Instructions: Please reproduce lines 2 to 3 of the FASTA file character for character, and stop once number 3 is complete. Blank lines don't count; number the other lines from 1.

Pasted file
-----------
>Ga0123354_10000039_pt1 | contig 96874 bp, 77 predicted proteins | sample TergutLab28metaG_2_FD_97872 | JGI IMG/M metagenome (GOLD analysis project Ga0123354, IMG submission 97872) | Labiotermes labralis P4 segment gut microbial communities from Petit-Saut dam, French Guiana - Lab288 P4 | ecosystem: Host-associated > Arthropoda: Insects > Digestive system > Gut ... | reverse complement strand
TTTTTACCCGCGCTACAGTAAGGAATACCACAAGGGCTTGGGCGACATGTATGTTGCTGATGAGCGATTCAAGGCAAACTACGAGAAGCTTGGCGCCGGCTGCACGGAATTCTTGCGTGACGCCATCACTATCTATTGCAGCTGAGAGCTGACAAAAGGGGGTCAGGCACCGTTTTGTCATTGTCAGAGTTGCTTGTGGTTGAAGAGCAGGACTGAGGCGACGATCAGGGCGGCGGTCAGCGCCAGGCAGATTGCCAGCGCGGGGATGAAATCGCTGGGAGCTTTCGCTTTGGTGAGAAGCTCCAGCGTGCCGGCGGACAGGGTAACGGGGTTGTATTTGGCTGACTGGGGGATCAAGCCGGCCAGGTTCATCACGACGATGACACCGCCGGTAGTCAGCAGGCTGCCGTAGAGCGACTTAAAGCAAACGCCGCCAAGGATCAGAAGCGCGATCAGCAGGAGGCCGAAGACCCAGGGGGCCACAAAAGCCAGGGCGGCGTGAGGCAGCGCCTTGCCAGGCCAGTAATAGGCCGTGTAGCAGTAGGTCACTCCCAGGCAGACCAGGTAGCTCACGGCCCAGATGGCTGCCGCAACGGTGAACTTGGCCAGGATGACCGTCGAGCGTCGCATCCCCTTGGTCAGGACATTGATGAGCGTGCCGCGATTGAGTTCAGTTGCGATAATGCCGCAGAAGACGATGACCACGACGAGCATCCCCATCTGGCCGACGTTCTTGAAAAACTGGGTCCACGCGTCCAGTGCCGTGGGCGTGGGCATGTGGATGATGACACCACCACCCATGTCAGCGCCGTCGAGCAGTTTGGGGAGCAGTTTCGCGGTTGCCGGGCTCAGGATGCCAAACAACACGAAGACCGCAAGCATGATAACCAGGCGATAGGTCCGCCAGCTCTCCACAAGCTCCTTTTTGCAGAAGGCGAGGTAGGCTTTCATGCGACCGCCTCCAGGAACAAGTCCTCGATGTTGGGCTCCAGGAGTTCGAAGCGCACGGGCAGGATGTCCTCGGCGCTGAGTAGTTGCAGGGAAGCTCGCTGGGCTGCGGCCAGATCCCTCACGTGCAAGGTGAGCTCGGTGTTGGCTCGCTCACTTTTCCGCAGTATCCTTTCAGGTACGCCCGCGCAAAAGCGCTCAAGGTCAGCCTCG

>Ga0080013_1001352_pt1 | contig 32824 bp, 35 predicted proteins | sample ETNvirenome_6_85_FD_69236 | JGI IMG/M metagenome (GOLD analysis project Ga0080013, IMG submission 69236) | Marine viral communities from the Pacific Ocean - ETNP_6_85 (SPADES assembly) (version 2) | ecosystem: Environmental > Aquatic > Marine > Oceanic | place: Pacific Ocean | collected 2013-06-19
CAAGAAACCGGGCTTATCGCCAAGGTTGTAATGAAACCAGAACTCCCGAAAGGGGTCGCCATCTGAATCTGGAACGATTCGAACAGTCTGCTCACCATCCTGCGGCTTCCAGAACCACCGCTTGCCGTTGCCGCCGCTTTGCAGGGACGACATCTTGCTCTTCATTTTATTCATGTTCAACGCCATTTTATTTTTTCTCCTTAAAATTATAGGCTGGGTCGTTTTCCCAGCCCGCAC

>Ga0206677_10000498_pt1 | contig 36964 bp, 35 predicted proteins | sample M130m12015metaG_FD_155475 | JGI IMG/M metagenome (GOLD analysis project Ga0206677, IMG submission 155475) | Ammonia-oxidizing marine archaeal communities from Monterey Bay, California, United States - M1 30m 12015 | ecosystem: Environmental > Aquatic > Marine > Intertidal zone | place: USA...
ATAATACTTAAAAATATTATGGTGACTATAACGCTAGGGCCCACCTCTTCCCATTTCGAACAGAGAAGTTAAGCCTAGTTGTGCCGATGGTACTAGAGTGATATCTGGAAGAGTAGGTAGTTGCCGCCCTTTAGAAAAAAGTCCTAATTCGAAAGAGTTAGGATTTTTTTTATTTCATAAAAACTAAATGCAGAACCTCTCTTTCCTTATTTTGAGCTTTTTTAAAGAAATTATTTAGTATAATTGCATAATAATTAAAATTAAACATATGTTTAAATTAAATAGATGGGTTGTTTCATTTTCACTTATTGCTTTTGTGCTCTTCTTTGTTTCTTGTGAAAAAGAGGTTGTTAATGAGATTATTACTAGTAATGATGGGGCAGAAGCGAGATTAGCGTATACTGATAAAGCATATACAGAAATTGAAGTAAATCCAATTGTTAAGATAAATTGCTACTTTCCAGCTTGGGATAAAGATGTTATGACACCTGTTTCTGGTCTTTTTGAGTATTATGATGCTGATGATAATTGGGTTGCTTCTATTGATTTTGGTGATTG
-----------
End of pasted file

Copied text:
TTTTTACCCGCGCTACAGTAAGGAATACCACAAGGGCTTGGGCGACATGTATGTTGCTGATGAGCGATTCAAGGCAAACTACGAGAAGCTTGGCGCCGGCTGCACGGAATTCTTGCGTGACGCCATCACTATCTATTGCAGCTGAGAGCTGACAAAAGGGGGTCAGGCACCGTTTTGTCATTGTCAGAGTTGCTTGTGGTTGAAGAGCAGGACTGAGGCGACGATCAGGGCGGCGGTCAGCGCCAGGCAGATTGCCAGCGCGGGGATGAAATCGCTGGGAGCTTTCGCTTTGGTGAGAAGCTCCAGCGTGCCGGCGGACAGGGTAACGGGGTTGTATTTGGCTGACTGGGGGATCAAGCCGGCCAGGTTCATCACGACGATGACACCGCCGGTAGTCAGCAGGCTGCCGTAGAGCGACTTAAAGCAAACGCCGCCAAGGATCAGAAGCGCGATCAGCAGGAGGCCGAAGACCCAGGGGGCCACAAAAGCCAGGGCGGCGTGAGGCAGCGCCTTGCCAGGCCAGTAATAGGCCGTGTAGCAGTAGGTCACTCCCAGGCAGACCAGGTAGCTCACGGCCCAGATGGCTGCCGCAACGGTGAACTTGGCCAGGATGACCGTCGAGCGTCGCATCCCCTTGGTCAGGACATTGATGAGCGTGCCGCGATTGAGTTCAGTTGCGATAATGCCGCAGAAGACGATGACCACGACGAGCATCCCCATCTGGCCGACGTTCTTGAAAAACTGGGTCCACGCGTCCAGTGCCGTGGGCGTGGGCATGTGGATGATGACACCACCACCCATGTCAGCGCCGTCGAGCAGTTTGGGGAGCAGTTTCGCGGTTGCCGGGCTCAGGATGCCAAACAACACGAAGACCGCAAGCATGATAACCAGGCGATAGGTCCGCCAGCTCTCCACAAGCTCCTTTTTGCAGAAGGCGAGGTAGGCTTTCATGCGACCGCCTCCAGGAACAAGTCCTCGATGTTGGGCTCCAGGAGTTCGAAGCGCACGGGCAGGATGTCCTCGGCGCTGAGTAGTTGCAGGGAAGCTCGCTGGGCTGCGGCCAGATCCCTCACGTGCAAGGTGAGCTCGGTGTTGGCTCGCTCACTTTTCCGCAGTATCCTTTCAGGTACGCCCGCGCAAAAGCGCTCAAGGTCAGCCTCG

>Ga0080013_1001352_pt1 | contig 32824 bp, 35 predicted proteins | sample ETNvirenome_6_85_FD_69236 | JGI IMG/M metagenome (GOLD analysis project Ga0080013, IMG submission 69236) | Marine viral communities from the Pacific Ocean - ETNP_6_85 (SPADES assembly) (version 2) | ecosystem: Environmental > Aquatic > Marine > Oceanic | place: Pacific Ocean | collected 2013-06-19